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The hype over Tundey kebabs

Tundey Kebab

Tundey Kebab   | Photo Credit: Special arrangement


Are Tundey's kebabs all they're made out to be and have they improved over the years?

It’s rather nice when the mountain comes to Mohammed. Last week, I was to have gone to Lucknow for a niece’s wedding, and was looking forward to it for two good reasons: one, I hadn’t visited Lucknow for four decades or so; and two, I needed to bite into some of Tunday’s scrumptious kebabs.

If you like your kebabs, you would know all about Tunday, the legendary kebab maker whose spiced meat was so delicious that his fame (along with his kebabs) spread far and wide.

I was looking forward to Lucknow, even though I am not into wedding festivities. Unfortunately, a medical procedure meant that I had to cancel my plans. That was when the mountain came calling — my brother-in-law, who attended the wedding, spent some quality time in Aminabad, where Tunday’s shop is located. He carried back for us a large box of kebabs and a small hillock of sheermals.

We have all heard stories about Tunday. Legend has it that the melt-in-the-mouth shamis was first cooked with some 160 masalas by a one-armed kababchi called Haji Murad Ali, and that’s how it got its name. Over the years, a great many wannabe Tunday shops have opened and shut, not just in Lucknow, but also in other parts of the country. One came up in my East Delhi neighbourhood a couple of years ago which, the owners said, was a branch of the great Lucknow shop. The kebab wasn’t bad at all, but the shop closed before you could say pyaaz aur pudina chutney dena, Bhai.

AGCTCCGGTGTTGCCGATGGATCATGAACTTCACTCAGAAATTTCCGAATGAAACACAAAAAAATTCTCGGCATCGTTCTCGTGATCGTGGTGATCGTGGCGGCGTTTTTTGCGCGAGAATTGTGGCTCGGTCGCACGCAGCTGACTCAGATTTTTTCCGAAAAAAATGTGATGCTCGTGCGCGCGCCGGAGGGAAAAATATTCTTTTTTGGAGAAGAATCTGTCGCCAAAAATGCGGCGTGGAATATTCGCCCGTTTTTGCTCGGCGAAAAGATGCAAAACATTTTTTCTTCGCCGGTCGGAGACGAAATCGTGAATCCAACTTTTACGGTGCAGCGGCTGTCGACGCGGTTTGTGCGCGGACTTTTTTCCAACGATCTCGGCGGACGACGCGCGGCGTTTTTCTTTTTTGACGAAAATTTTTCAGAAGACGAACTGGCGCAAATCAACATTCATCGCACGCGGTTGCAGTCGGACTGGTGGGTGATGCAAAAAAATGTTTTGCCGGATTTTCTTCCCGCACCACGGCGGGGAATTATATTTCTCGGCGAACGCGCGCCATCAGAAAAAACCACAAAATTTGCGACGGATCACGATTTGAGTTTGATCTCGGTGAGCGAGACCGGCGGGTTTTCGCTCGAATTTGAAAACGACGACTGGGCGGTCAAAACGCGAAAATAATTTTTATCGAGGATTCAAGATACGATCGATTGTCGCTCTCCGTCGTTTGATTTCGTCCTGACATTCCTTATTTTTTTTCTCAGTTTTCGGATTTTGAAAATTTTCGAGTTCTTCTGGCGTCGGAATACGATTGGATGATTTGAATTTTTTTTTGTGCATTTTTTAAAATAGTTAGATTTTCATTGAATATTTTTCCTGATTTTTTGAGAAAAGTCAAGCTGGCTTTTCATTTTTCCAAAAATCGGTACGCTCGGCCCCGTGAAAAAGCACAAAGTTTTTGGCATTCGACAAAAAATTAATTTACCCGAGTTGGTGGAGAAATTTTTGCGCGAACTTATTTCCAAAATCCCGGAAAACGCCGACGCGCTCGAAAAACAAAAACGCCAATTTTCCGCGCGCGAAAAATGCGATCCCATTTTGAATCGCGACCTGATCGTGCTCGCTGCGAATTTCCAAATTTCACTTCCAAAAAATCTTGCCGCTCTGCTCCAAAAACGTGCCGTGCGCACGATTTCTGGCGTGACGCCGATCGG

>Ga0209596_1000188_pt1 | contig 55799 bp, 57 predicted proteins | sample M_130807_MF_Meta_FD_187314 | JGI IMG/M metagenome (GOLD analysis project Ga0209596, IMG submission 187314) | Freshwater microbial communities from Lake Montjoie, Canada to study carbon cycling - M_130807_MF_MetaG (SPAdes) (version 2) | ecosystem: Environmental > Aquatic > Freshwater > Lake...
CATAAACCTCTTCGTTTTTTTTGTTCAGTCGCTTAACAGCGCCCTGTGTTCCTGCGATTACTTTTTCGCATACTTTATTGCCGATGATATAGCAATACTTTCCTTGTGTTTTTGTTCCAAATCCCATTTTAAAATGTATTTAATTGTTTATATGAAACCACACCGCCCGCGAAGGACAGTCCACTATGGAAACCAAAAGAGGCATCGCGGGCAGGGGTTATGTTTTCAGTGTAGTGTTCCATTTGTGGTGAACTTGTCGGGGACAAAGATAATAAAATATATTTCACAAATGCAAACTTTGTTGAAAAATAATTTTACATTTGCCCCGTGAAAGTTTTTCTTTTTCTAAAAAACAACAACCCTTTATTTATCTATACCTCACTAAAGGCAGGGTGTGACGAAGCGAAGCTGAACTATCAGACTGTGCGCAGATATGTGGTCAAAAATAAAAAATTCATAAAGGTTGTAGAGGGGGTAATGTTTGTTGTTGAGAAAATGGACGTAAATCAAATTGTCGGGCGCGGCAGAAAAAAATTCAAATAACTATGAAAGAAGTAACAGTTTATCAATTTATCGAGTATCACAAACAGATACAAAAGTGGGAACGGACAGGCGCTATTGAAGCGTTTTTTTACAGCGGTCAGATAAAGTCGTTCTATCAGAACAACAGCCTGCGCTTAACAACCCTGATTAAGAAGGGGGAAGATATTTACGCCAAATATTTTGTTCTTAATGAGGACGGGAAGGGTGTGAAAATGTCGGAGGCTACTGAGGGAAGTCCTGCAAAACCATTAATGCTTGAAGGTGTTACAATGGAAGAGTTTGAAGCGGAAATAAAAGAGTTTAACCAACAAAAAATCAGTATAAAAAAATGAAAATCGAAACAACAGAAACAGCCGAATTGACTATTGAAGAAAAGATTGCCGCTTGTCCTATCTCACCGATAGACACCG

I remember how I relished the kebabs when a friend brought some for us many years ago from Lucknow. Though I have always held that the Shami Kebabs of Meerut are better than their counterparts elsewhere, Tunday’s fare had its own magic. So I opened the box that the BIL had carried with a great deal of excitement. It had two kinds of kebabs — of goat meat and buff. We heated them at home, and waited for some friends to come over. One busy friend said he’d visit us in the evening, and two not-so-busy friends said they’d be over for dinner. The kebabs with the sheermal were served to them all, and we reached a few conclusions:

For one, Tunday’s kebab is not what it used to be. Earlier, I thought the kebabs were to die for. Now I feel that you don’t really have to give your life up for them. Second, they have to be eaten with rotis, preferably ultey tawa ke parathey — parathas cooked on an upturned vessel. Without them, they are a bit too salty. But wrapped in a piece of roti, the salt seems fine.

I asked my friends what they thought about it. One of them said while the texture was fine, the flavour of nutmeg was too strong. Another felt that there was a sharp edge to the kebab that took away from its taste. A case of too many spices spoiling the broth? I thought the kebab was fine, but not outstanding.

It goes without saying that having the kebab hot off the tawa, on top of a piece of crispy roti, makes all the difference. Eating it at home, as we know, is never the same. But I am convinced, more than ever, that Meerut is still number one. Tunday, perhaps, is not even a poor second. Either the kebabs have changed, or I have. I think it’s a bit of both.

The writer is a seasoned food critic

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Printable version | Jan 21, 2020 5:46:35 AM |

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